Obama Announces The US’ First New Marine Sanctuaries in 15 Years

by Owen James Burke

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Above: Two of Mallows Bay, MD’s ghost ships, Caribou and Benzonia (lying across Caribou). Mallows Bay, home to over 200 rotting WWII steamships, may seem an unlikely place for a marine sanctuary, but it’s a popular hangout for shorebirds and certain fish species. Photo: Chesapeake Conservancy/Donald Shomette.

President Obama made the announcement on Monday during opening statements at the Our Ocean Conference in Valparaiso, Chile.

The two new sanctuaries will be relatively small–one on Lake Michigan (875 square miles) and the other in Mallows Bay (14 square miles) on the Potomac River in Maryland, just south of Washington D.C.–and while Lake Michigan may not technically be a “marine” environment, or Mallow’s Bay “offshore”, as The Washington Post writes, they’re signs that the United States is headed in the right direction with marine conservation.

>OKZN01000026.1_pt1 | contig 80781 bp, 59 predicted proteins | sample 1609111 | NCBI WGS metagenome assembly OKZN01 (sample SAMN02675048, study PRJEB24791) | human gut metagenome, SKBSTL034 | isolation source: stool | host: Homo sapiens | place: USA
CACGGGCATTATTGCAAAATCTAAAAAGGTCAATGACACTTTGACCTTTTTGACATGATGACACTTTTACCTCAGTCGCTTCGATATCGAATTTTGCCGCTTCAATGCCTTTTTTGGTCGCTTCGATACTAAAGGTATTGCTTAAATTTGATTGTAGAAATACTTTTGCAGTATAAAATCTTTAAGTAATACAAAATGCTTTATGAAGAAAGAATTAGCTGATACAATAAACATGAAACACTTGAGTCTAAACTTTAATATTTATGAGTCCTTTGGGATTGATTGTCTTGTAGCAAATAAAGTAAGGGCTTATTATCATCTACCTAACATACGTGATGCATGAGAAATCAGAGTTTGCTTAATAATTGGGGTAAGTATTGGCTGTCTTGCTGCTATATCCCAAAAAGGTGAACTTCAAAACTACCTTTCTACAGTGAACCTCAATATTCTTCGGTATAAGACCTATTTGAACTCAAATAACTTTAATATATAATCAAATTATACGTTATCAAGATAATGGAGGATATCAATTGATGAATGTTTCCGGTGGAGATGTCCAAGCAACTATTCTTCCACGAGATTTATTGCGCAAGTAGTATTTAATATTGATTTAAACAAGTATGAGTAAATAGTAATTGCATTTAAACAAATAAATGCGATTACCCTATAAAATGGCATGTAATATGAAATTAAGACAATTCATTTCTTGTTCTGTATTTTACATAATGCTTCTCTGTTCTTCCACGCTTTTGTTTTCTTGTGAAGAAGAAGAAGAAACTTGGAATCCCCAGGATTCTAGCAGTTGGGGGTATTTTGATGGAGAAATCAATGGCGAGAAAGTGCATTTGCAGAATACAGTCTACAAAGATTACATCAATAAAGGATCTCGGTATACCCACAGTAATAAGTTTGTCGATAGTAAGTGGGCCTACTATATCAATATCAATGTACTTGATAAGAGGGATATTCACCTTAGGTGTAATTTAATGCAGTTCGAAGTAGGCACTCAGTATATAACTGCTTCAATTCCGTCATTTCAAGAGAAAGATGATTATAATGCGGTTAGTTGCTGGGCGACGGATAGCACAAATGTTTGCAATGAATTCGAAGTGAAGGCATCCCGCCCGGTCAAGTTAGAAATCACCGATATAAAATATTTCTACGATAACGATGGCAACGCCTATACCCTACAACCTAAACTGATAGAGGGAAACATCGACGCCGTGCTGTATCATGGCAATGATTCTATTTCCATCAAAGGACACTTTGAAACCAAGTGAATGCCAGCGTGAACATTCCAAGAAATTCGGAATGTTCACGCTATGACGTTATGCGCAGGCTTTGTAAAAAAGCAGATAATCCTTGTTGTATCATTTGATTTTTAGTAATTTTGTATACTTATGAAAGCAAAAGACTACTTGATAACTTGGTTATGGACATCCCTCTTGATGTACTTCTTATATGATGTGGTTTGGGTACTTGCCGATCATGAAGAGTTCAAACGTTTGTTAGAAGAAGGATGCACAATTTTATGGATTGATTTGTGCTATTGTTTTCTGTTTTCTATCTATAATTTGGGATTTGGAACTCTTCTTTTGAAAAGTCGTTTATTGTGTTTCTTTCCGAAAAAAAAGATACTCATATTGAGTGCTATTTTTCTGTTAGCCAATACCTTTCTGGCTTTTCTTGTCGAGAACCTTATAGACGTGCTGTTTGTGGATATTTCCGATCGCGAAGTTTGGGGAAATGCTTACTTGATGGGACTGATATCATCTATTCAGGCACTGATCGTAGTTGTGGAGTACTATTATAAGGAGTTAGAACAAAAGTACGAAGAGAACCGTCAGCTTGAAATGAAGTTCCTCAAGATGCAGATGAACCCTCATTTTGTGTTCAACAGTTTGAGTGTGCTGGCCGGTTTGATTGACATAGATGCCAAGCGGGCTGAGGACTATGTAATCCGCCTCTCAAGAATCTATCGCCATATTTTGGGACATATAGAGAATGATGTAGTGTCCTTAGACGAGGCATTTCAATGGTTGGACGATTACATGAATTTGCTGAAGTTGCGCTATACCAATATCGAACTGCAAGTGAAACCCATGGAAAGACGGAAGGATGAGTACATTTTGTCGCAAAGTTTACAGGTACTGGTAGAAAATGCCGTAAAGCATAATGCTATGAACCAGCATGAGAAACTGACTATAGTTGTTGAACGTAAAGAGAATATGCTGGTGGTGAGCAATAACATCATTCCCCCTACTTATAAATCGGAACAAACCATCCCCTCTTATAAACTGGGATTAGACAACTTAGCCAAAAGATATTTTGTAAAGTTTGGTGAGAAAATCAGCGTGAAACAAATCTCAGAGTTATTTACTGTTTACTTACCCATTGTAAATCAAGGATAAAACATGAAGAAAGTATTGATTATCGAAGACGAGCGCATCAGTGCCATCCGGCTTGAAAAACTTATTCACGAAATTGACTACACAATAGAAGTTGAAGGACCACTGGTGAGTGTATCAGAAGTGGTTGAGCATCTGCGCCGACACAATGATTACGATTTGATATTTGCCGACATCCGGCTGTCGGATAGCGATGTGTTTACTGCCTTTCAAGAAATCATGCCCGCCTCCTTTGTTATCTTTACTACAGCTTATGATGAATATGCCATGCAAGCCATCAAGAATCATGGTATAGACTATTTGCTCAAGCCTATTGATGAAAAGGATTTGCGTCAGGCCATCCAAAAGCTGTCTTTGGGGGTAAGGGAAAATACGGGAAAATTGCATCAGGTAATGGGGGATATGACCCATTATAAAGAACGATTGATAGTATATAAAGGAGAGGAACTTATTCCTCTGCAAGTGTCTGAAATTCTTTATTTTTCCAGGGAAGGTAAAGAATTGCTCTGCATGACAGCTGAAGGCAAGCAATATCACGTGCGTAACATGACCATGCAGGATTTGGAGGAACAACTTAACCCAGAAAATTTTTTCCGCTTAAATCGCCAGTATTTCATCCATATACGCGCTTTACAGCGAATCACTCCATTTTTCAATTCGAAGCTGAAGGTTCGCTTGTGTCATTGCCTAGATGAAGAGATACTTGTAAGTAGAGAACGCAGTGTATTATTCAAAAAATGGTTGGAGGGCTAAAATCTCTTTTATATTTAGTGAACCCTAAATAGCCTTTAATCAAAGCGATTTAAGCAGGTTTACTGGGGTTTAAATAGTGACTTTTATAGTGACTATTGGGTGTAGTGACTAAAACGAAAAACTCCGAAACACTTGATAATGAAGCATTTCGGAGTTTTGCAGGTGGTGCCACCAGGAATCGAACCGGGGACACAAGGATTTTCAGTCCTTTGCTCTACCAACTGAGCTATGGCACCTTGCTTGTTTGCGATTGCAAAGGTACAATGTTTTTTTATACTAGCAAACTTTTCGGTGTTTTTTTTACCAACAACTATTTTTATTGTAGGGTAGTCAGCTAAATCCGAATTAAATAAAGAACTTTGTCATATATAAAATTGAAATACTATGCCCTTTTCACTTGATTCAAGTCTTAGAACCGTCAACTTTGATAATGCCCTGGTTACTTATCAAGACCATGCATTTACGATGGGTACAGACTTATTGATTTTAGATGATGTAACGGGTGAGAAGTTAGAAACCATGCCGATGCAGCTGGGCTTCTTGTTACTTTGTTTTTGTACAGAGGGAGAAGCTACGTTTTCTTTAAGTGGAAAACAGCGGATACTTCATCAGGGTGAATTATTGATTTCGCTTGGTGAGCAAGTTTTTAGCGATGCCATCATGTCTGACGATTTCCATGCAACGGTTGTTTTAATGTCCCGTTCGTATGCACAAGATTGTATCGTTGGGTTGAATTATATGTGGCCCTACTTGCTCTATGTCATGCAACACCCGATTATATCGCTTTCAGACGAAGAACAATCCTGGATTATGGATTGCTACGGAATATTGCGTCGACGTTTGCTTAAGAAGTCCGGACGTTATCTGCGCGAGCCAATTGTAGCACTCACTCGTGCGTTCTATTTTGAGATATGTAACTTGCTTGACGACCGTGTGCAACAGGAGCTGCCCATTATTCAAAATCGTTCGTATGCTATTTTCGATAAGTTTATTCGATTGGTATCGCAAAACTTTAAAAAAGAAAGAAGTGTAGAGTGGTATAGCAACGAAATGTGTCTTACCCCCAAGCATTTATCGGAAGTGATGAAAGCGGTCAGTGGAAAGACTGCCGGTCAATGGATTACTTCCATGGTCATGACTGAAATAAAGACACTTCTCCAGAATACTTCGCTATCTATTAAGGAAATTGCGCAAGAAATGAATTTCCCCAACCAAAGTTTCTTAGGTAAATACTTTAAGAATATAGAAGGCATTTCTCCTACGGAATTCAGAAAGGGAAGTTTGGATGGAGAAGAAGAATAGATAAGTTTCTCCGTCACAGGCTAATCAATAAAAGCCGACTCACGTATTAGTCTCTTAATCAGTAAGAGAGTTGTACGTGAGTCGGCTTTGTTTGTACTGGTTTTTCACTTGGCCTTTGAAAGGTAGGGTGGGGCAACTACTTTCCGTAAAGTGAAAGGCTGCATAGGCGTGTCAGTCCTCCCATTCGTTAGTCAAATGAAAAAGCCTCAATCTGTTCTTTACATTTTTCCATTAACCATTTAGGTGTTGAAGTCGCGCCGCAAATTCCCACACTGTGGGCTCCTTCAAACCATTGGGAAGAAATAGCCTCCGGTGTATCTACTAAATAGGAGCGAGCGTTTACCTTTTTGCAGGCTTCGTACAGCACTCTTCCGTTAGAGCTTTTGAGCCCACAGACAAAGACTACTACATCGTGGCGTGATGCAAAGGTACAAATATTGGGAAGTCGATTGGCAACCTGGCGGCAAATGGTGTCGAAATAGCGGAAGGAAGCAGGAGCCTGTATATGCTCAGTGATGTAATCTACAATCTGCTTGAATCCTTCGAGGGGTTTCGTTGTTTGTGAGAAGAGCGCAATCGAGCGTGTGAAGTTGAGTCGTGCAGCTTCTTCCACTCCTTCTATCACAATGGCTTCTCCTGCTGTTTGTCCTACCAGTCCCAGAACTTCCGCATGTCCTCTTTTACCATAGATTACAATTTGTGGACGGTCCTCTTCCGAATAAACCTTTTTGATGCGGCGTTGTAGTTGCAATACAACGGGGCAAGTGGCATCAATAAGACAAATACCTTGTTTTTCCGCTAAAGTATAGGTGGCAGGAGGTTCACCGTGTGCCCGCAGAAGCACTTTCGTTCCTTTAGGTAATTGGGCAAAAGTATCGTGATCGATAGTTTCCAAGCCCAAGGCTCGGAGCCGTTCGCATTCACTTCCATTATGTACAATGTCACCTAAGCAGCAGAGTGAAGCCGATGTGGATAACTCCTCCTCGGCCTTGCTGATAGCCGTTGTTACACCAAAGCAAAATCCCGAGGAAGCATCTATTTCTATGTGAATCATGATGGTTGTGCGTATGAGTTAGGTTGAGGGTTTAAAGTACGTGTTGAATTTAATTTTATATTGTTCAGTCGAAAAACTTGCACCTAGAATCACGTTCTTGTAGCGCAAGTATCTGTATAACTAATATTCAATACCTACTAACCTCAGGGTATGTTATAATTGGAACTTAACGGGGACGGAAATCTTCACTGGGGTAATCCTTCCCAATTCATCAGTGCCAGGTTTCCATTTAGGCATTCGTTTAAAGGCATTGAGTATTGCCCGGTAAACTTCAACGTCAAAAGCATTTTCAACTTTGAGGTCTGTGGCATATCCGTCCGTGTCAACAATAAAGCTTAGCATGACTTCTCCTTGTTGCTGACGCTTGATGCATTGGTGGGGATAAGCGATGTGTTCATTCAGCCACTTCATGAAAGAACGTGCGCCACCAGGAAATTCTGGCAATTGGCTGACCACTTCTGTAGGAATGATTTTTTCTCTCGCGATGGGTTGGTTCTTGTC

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Above: The proposed 14 square mile sanctuary in Mallows Bay, Maryland. Map: National Marine Sanctuary Foundation. Below: The proposed 875-square mile sanctuary on Lake Michigan. Map: NOAA.

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Obama’s announcement follows a recent trend set by the British Commonwealth, which in the past year has announced plans for two of what will be the world’s largest marine sanctuaries (one in New Zealand’s Kermadec Islands, the other in the Pitcairn Islands).

Read more at The Washington Post. —OJB

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